Pride Marketing Chat
Oneupweb is definitely considered an LGBTQIA+ friendly agency. In the past, we’ve donated to the Up North Pride foundation in Traverse City. Our insurance benefits cover domestic partnerships as well as marriages. We make space for everyone in our office, and at our table.
This year, we sat down with two of our LGBTQIA+ colleagues to get their opinion on the state of “Pride Marketing” and what brands should aim for when celebrating diversity.
Pride in a Small Town
Laura Payne is a graphic designer for Oneupweb and lives in the town of McBain, Michigan (population 724) with her wife and two-year-old son.
“I feel like most people think that [Pride Month is] becoming over-commercialized, and, having lived in a big city previously, I could see that. But now that I have moved to a smaller town where we are quite literally the only gay family, it makes me see the other side of things.”
Living in Atlanta, Laura was part of a massive gay community with a huge pride parade. But, she remembers growing up nearby her current town in Cadillac and not yet being out as gay in high school. Now, she hopes younger generations can see their community acknowledging them more publicly and feel supported.
“I really like to see it,” Laura said, noting a huge difference in the way Pride has been represented in a small town over the course of two decades. “But it’s important for companies to back up their campaigns. It’s super important to have action as well as visibility.”
It’s also so important from a marketing standpoint to know your demographics, and there’s probably an LGBTQIA+ audience for your business that needs nurturing.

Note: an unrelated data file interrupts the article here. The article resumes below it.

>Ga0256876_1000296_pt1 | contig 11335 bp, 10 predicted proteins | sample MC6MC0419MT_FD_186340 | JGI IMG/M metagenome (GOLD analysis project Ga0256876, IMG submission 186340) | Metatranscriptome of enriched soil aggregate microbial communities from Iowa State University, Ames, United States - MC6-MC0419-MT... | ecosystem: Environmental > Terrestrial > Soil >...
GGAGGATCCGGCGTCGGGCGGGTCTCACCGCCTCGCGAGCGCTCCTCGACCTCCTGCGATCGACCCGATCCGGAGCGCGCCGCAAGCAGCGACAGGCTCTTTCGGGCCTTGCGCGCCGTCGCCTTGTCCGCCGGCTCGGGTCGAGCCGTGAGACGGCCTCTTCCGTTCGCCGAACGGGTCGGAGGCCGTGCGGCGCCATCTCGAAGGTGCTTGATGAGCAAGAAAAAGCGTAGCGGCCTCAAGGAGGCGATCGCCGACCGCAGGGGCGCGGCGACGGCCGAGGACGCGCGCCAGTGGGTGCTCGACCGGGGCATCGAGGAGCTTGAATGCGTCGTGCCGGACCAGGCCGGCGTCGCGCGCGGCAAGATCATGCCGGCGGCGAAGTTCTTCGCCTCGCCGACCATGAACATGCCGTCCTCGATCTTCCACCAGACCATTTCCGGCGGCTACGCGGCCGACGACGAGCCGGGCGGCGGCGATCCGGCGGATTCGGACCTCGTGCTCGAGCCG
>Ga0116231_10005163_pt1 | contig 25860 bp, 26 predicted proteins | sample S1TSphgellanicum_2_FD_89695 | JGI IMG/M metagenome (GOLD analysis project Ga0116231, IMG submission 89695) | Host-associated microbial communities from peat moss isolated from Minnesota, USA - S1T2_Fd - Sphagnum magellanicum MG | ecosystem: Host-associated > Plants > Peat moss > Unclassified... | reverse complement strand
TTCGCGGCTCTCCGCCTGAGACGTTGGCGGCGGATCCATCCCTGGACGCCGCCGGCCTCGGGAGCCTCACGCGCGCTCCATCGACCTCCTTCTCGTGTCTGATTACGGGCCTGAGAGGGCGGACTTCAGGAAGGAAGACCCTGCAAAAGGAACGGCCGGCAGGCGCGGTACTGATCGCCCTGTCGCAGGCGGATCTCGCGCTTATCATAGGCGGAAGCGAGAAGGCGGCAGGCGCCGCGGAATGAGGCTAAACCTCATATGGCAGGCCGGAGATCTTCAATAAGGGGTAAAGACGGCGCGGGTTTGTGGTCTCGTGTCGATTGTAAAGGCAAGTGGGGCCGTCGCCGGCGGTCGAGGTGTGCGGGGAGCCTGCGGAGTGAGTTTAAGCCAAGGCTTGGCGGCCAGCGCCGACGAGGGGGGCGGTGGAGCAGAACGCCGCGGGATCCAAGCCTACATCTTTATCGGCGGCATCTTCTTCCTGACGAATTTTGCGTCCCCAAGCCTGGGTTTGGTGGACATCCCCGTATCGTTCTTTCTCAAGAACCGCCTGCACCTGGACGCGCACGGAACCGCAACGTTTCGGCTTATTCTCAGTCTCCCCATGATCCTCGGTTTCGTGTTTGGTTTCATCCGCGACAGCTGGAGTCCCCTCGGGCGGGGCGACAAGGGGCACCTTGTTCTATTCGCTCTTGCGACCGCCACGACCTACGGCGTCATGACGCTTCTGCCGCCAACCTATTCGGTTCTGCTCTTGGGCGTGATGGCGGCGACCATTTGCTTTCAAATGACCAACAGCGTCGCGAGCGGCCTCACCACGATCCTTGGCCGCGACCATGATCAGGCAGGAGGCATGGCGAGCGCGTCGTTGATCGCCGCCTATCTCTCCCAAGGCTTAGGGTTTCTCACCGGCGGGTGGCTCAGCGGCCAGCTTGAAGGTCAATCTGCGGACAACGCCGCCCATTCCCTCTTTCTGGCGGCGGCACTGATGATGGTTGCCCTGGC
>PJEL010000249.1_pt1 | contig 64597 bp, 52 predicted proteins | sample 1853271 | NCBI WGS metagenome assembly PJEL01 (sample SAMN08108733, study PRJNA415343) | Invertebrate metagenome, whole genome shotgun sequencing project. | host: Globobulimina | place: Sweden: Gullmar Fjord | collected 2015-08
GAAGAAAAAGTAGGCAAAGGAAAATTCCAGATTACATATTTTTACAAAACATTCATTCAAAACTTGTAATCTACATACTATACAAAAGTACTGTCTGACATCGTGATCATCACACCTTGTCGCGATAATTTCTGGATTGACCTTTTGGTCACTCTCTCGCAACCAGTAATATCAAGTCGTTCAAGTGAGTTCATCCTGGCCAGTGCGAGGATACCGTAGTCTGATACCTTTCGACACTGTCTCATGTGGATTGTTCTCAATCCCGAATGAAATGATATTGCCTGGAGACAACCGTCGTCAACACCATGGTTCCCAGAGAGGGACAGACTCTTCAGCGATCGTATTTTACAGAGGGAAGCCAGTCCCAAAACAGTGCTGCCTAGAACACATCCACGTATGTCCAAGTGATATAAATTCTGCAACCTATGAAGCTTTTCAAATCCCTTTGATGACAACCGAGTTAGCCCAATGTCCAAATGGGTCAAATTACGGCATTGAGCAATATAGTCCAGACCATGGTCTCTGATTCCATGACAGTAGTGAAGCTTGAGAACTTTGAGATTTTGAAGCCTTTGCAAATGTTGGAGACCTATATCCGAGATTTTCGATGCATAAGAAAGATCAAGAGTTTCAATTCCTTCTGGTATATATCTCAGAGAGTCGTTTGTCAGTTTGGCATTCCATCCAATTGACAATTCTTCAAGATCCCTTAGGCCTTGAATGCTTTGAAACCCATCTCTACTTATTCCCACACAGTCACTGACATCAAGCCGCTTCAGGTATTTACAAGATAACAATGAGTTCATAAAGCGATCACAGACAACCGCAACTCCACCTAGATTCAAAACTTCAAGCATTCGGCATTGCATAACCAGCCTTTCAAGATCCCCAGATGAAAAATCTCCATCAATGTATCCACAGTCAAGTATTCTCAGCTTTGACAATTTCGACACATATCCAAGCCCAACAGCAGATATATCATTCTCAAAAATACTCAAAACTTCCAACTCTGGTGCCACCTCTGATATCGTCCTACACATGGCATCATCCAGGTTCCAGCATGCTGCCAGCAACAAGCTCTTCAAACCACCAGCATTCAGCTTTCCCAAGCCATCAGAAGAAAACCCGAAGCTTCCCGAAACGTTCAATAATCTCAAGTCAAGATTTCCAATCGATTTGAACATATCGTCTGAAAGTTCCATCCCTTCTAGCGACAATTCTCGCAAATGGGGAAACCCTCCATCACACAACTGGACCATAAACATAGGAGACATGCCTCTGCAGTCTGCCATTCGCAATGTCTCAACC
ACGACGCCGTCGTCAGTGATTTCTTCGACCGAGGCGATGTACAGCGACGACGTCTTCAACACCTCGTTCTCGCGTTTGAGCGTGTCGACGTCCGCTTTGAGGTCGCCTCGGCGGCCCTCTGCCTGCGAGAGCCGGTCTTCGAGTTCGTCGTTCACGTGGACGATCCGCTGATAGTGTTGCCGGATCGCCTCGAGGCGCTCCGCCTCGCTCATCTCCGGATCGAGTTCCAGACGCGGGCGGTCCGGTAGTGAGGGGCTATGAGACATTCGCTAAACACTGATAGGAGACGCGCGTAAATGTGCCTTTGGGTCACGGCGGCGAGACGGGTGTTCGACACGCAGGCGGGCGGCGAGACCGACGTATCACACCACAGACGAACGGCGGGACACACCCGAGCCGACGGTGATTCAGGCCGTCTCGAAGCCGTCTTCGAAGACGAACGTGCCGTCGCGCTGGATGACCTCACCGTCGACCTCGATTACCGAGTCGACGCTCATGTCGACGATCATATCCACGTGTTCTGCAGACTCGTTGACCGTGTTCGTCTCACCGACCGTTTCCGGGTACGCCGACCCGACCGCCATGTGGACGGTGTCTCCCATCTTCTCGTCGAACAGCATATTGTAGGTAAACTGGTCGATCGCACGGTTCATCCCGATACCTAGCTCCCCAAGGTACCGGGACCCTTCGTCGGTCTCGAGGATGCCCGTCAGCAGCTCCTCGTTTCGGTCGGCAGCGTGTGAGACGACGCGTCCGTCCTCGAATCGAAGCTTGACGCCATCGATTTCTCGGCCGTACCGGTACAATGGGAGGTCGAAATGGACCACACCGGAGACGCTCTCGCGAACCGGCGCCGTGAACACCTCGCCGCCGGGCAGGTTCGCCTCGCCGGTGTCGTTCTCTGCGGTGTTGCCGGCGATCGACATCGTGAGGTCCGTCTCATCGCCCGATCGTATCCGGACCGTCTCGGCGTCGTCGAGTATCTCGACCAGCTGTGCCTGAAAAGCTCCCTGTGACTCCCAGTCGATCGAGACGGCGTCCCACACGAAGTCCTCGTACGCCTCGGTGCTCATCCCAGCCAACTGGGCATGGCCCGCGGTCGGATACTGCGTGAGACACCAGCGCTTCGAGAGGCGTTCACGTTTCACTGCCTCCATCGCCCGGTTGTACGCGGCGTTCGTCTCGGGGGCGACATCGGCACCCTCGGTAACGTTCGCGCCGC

“Our team never comes from a place of exploitation. It always comes from a place of being inclusive and aware, and making sure you’re reaching the right people and putting out the right message.”
Laura’s favorite Pride-related campaign:
Forward or Sideways, Just Move
Casey McDougall is an SEO and Content Marketing Project Manager for Oneupweb. They live in Farmington Hills, Michigan, but are looking to relocate up north.
“You can tell when someone is using [pride] to sell a product rather than attempting to be inclusive in how they portray their media,” Casey said. “Just slapping a rainbow on something doesn’t make it inclusive or actually help anyone.”
“The worst is when you know a CEO has donated to anti-LGBTQ groups and then puts a rainbow on their packaging.”
“We live in an interesting time where even being exploitative helps. Because, a few decades ago, using any sort of pride stuff in your campaign would have been a death sentence, or it would have gotten you attacked by lobbyists, and far-right groups, and things like that.”
They emphasize the need for a year-round effort to include diversity in marketing campaigns, not just during Pride month.
“It’s helpful there is enough visibility and support that it can even be done, but I think it falls apart when people forget why it’s important to include extra identities. We’re not trying to rack up points.”
The solution to companies wanting to incorporate more diversity without it feeling empty? Consult with the communities you’re trying to represent.
“It’s a step in the right direction even if sometimes you sidestep into something that’s less than good.”